No wonder the inclusion of glass in DRS has become one of the key battlegrounds.
Earlier this month, trade body British Glass wrote to Scottish environment minister Roseanna Cunningham warning her it would ‘increase the cost and complexity of a DRS system and the risk of the scheme not operating effectively from day one’.
‘Including glass significantly increases the operational cost of the DRS for the scheme administrator due to the material’s low value and greater weight,’ it adds.
‘It will cause significant disruption to glass manufacturers, drinks companies, wholesalers, retailers, importers and the hospitality sector, as well as increasing the cost of drinks in glass bottles.’
With glass recycling already at 67% in Scotland, it urges ministers instead to reform the current producer responsibility model and to increase recycling targets.
Including glass would take the predicted cost of DRS in Scotland from £70m to £120m a year, the BRC claims, and across the UK the bill rises to a thumping £1.4bn (compared with £800m without glass).
Even organisations such as the BSDA, which back an ‘all-in’ system, have argued against the inclusion of glass, as has the FDF, which says it would raise issues concerning safety, hygiene and store disruption.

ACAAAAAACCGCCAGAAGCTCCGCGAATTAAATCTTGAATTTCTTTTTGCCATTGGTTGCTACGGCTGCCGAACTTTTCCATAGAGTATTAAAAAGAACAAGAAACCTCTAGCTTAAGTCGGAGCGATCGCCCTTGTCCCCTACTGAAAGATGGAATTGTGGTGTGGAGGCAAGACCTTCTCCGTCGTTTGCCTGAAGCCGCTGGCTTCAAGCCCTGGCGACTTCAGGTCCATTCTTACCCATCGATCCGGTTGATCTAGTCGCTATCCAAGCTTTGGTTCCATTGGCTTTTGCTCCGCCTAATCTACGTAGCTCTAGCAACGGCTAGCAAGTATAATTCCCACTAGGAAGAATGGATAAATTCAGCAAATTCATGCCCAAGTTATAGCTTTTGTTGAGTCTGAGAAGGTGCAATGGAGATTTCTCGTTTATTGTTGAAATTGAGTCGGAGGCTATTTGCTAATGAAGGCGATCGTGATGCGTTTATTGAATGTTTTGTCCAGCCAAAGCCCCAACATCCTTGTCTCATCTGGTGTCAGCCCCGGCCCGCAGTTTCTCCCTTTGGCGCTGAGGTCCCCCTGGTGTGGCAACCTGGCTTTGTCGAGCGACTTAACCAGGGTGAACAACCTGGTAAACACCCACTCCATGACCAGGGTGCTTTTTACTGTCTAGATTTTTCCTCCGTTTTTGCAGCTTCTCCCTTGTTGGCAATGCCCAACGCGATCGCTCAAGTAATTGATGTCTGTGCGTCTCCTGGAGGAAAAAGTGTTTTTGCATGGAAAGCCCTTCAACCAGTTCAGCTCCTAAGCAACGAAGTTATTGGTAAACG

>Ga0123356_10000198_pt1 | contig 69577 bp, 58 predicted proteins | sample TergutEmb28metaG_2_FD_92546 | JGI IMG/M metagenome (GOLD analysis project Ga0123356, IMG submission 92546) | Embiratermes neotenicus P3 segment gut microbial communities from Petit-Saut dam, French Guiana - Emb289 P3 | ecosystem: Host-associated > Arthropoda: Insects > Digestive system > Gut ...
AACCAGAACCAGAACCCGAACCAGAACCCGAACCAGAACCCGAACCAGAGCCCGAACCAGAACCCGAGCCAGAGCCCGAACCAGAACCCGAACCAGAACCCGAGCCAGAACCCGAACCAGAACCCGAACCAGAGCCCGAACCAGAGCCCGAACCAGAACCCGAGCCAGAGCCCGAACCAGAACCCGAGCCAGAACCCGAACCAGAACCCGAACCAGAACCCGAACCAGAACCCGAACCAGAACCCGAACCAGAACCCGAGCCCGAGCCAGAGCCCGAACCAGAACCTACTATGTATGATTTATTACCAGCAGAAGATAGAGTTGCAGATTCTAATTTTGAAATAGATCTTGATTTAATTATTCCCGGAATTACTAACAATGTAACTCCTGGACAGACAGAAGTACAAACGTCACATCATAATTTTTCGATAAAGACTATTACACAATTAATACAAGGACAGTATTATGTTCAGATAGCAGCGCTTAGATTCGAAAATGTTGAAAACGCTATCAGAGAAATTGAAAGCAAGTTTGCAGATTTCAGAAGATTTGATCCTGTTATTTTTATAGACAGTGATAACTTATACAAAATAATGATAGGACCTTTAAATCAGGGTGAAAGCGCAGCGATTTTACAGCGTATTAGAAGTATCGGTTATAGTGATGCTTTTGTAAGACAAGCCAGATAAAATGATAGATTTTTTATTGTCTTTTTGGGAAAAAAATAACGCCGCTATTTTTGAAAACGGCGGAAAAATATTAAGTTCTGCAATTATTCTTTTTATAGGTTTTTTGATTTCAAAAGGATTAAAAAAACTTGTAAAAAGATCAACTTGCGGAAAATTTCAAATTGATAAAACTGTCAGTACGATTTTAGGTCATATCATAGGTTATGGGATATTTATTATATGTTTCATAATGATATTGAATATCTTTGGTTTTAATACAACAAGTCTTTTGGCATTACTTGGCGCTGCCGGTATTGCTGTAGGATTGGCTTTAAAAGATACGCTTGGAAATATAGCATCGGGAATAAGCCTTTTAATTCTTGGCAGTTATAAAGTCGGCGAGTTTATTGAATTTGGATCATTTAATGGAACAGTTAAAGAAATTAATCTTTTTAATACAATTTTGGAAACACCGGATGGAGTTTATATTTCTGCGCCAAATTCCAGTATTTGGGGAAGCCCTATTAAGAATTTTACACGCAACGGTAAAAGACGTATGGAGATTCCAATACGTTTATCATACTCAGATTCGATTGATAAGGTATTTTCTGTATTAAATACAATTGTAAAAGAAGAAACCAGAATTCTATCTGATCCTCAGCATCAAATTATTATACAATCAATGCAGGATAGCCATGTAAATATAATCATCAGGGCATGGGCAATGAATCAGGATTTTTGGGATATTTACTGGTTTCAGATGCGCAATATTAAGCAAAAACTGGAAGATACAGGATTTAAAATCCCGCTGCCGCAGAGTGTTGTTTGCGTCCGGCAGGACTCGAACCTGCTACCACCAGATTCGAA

Meanwhile, Scotland’s decision to include glass, and Gove’s subsequent backing, were branded a “total nightmare” by Iceland boss Walker. Iceland was the first retailer to begin trials of DRS in May last year. It has recycled more than a million plastic bottles since then. But Walker fears the “over-ambitious” Scottish scheme, combined with delays at Defra, will jeopardise the entire project. “Our big message to the Scots is it’s got to be high street-friendly,” he says. “They’re hell-bent on including glass. It would be a total nightmare. The problem is plastic.”
“Our big message to the Scots is it’s got to be high street-friendly. They’re hell-bent on including glass”
However, last month, working with DRS provider Tomra Collection Solutions, Sainsbury’s broke ranks, launching the first trials of DRS to accept glass bottles, PET bottles and cans at its Newbury, Berkshire store.
Tomra, which has RVMs in 60-plus markets, collecting 40 billion used beverage containers each year, and has been involved in Tesco’s DRS trials, claims the inclusion of glass is vital if the Scottish government – and subsequently Defra – are to improve recycling rates.
“For DRS to have the greatest impact on the environment, we believe it should include all three materials – can, PET plastic and glass,” says Truls Haug, the company’s UK & Ireland MD. “Deposit return has the potential to see recycling rates increase to 80% or 90% within 12 to 24 months,” he adds.
“An all-inclusive scheme reduces consumer confusion about what can and can’t be recycled, ultimately helping to make the scheme more effective.”
Haug claims fears of disruption in stores have been overblown. “We’re operating trials across the UK with retailers of varying sizes, from large supermarkets to smaller convenience stores, and are seeing good uptake from consumers.